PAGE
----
Vintilă Ciocâlteu

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Vintilă Ciocâlteu, MD, PhD (Romanian pronunciation: [vinˈtilə t͡ʃʲokɨlˈtew]; April 12, 1890 – February 1947) was a Romanian physician, researcher, professor and author.


Ciocâlteu was born in Plenița, Dolj County, Romania. He distinguished himself throughout medical school and was active in the leadership of the student association. Due to his brilliant academic results, he was selected as the recipient of a Rockefeller grant to further his studies at Harvard Medical School in the United States. There, in collaboration with Otto Folin he co-developed the chemical reactive known as the Folin-Ciocalteu reagent (FCR).

He returned to Romania as a professor at the Carol Davila University of Medicine and Pharmacy in Bucharest where he laid the foundation of the biochemistry lab. He also set up his own additional private research lab in the vacant former Royal Stables. His credentials combined with the professorial and research activity led to the prestigious nomination as Dean of the medical school.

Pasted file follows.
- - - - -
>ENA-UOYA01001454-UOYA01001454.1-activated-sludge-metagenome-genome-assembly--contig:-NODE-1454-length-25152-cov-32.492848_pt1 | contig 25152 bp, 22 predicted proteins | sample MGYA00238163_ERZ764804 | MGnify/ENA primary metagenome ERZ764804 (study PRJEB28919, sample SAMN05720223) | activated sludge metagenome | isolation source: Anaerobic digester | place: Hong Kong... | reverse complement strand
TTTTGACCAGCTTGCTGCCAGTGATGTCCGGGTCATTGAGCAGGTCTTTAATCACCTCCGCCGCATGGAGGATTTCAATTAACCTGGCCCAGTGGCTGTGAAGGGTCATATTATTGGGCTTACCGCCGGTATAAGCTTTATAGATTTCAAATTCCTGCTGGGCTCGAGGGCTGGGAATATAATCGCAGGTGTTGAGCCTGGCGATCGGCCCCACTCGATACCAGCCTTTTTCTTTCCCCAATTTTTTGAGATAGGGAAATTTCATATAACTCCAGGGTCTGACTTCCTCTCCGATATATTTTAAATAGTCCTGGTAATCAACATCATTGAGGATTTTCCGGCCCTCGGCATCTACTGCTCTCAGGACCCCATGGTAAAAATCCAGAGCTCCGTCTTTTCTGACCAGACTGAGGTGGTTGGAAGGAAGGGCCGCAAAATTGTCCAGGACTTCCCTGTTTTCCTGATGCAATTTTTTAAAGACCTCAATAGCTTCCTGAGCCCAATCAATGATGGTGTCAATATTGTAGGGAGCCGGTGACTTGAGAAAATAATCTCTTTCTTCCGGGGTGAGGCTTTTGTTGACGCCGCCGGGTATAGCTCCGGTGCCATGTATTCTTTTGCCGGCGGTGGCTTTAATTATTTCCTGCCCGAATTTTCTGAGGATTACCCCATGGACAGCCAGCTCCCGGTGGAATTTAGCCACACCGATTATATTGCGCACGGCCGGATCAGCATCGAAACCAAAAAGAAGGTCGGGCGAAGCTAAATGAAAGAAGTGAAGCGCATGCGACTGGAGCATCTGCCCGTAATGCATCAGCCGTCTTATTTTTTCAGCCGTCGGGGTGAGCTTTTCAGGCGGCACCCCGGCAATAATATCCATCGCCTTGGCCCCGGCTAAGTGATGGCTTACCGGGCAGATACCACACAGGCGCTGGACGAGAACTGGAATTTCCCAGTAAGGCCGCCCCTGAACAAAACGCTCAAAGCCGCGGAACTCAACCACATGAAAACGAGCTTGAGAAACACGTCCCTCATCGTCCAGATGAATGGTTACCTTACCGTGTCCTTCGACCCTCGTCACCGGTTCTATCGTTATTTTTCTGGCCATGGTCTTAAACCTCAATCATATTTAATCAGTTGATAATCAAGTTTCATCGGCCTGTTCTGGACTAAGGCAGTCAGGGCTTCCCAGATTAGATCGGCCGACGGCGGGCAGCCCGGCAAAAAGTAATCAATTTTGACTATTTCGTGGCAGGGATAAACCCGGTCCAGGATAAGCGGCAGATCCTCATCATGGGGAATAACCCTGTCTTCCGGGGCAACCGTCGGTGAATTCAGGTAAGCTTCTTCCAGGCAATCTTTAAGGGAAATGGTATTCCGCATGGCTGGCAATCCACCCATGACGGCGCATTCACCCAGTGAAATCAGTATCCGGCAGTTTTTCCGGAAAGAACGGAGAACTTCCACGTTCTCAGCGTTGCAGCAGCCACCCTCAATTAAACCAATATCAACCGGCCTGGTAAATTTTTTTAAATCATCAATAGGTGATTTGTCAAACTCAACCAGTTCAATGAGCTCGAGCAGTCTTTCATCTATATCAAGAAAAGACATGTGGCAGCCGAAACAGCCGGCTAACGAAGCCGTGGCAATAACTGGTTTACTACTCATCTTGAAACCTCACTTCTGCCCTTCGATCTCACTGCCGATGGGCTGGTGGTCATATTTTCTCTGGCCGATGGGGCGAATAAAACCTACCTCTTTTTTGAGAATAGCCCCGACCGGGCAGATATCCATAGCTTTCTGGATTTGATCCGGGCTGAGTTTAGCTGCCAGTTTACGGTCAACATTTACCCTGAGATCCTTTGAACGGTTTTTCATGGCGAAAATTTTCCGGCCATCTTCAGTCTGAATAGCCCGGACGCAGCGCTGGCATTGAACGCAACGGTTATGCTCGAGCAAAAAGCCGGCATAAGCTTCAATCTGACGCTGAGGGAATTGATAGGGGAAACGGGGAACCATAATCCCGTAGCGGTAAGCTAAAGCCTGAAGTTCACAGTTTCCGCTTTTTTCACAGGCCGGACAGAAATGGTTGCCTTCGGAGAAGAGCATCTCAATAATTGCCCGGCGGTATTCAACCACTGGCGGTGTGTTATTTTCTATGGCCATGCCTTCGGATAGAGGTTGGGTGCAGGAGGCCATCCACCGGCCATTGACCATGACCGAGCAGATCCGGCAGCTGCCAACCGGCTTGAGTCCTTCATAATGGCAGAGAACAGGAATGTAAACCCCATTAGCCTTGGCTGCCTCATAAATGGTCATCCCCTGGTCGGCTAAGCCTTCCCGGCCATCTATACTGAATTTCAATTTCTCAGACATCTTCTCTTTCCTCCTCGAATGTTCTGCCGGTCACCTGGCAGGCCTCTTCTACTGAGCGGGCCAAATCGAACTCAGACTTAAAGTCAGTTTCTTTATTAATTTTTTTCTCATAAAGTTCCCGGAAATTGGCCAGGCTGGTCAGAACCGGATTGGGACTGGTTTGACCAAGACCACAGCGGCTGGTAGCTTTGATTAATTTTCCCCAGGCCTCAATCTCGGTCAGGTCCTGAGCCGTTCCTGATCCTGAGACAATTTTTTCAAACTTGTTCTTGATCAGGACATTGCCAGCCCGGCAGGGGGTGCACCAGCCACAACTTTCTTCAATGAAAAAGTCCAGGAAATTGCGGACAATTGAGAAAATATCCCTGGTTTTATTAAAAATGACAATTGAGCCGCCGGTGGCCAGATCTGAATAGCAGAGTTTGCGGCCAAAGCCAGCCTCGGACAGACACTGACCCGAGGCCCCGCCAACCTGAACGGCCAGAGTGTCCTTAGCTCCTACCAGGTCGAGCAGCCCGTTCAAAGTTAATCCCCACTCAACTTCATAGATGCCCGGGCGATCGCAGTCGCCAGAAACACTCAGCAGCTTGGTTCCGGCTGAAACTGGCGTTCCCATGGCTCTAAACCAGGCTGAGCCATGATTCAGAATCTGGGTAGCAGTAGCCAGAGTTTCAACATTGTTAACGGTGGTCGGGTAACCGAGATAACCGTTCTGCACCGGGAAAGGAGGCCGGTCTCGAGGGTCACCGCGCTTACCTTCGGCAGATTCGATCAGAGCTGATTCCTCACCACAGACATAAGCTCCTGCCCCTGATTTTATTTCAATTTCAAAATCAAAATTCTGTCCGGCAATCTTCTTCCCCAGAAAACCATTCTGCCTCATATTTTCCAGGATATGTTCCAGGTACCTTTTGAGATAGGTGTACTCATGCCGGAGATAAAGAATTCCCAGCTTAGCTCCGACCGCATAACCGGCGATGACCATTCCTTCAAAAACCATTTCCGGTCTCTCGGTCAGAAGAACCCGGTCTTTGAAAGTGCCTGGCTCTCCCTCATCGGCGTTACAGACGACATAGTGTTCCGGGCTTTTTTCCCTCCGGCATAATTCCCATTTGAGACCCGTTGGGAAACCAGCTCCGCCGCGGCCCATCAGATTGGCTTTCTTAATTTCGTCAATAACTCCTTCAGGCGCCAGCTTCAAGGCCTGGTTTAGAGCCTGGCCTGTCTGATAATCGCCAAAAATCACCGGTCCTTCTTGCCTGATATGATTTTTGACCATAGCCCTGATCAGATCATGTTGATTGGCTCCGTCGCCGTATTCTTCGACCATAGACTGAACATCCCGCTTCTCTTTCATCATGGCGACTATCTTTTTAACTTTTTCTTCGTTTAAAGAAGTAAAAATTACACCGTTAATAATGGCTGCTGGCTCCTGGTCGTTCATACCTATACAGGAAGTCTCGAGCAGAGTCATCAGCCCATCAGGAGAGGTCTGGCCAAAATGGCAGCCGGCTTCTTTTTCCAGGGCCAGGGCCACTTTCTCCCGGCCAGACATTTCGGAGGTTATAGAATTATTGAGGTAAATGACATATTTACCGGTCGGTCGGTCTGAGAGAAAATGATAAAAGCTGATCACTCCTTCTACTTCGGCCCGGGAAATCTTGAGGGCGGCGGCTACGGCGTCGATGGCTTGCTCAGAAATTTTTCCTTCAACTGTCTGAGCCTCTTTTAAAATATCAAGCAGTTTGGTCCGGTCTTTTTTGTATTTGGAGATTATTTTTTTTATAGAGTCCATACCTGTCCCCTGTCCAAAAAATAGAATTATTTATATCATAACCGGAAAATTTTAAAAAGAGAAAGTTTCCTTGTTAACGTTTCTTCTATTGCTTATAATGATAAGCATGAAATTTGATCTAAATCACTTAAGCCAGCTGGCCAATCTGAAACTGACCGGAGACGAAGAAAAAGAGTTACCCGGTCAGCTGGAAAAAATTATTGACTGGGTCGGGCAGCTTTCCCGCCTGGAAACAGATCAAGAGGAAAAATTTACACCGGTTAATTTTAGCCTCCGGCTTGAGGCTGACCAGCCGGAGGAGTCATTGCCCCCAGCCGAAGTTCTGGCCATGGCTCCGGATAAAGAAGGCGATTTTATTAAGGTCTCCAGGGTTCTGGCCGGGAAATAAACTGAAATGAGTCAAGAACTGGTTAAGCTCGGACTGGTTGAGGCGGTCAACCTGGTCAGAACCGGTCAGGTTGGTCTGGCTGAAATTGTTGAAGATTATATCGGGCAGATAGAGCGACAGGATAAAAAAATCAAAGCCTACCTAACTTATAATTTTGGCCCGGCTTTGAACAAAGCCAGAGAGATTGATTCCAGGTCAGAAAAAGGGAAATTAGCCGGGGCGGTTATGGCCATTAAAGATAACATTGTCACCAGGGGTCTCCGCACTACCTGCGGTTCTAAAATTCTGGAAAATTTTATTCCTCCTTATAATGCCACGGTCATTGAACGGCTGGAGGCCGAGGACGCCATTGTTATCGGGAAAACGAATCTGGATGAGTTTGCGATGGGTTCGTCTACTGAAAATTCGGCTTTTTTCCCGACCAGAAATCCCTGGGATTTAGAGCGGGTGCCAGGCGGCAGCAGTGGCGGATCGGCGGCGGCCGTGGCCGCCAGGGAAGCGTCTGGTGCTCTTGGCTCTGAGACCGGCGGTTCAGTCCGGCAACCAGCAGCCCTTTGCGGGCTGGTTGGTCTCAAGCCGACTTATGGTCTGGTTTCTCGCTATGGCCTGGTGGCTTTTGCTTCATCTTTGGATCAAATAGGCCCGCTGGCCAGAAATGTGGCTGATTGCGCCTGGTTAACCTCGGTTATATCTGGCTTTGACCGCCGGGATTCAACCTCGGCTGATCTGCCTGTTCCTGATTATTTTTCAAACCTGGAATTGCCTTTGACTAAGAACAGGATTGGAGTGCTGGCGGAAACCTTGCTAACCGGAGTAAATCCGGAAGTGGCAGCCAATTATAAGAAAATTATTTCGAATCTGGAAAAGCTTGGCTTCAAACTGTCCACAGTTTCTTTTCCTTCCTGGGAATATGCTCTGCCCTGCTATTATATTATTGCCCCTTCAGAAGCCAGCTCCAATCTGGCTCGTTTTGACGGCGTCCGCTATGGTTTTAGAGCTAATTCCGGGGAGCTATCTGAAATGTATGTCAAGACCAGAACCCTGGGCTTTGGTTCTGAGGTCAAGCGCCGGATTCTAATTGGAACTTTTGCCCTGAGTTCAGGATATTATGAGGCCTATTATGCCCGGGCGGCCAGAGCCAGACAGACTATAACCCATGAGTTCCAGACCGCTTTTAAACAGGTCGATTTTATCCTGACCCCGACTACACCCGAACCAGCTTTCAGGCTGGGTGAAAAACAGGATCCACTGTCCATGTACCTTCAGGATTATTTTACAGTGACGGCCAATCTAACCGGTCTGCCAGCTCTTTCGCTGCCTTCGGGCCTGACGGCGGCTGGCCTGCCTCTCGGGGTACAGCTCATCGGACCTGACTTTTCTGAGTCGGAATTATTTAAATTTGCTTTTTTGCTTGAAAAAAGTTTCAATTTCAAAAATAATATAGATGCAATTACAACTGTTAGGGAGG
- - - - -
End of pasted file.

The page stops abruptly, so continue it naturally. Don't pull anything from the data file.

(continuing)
As an author, he published two poetry volumes and is mentioned in George Călinescu’s Istoria literaturii române de la origini pîna în prezent ("History of Romanian Literature From Its Origins to Nowadays").

In 1945, at the end of World War II and the subsequent advent of the communist era, Ciocâlteu fell out of favor with the new political regime. Progressive intellectuals were not to be trusted, especially those who maintained an independent attitude and were “molded” abroad, and therefore “tainted” by western influence. Many paid with their lives and/or suffered savage years of internment as political detainees for such mistrust.

Ciocâlteu was possibly headed for a similar fate when, in 1947 in the purest Stalinist style, he was summarily and without warning “purged” from chairing the biochemistry department – his very creation and gift to generations – in front of the professorial council.

The shock and humiliation caused him to have a massive heart attack that killed him on the spot, in front of his dumbstruck and tacitly sympathetic peers. The events generated a wave of impotent revolt and frustration among the dean’s real constituency – his students – that continued to hold him forever in their highest esteem.[citation needed]


An inscription in the Great Hall of the Faculty commemorates his legacy.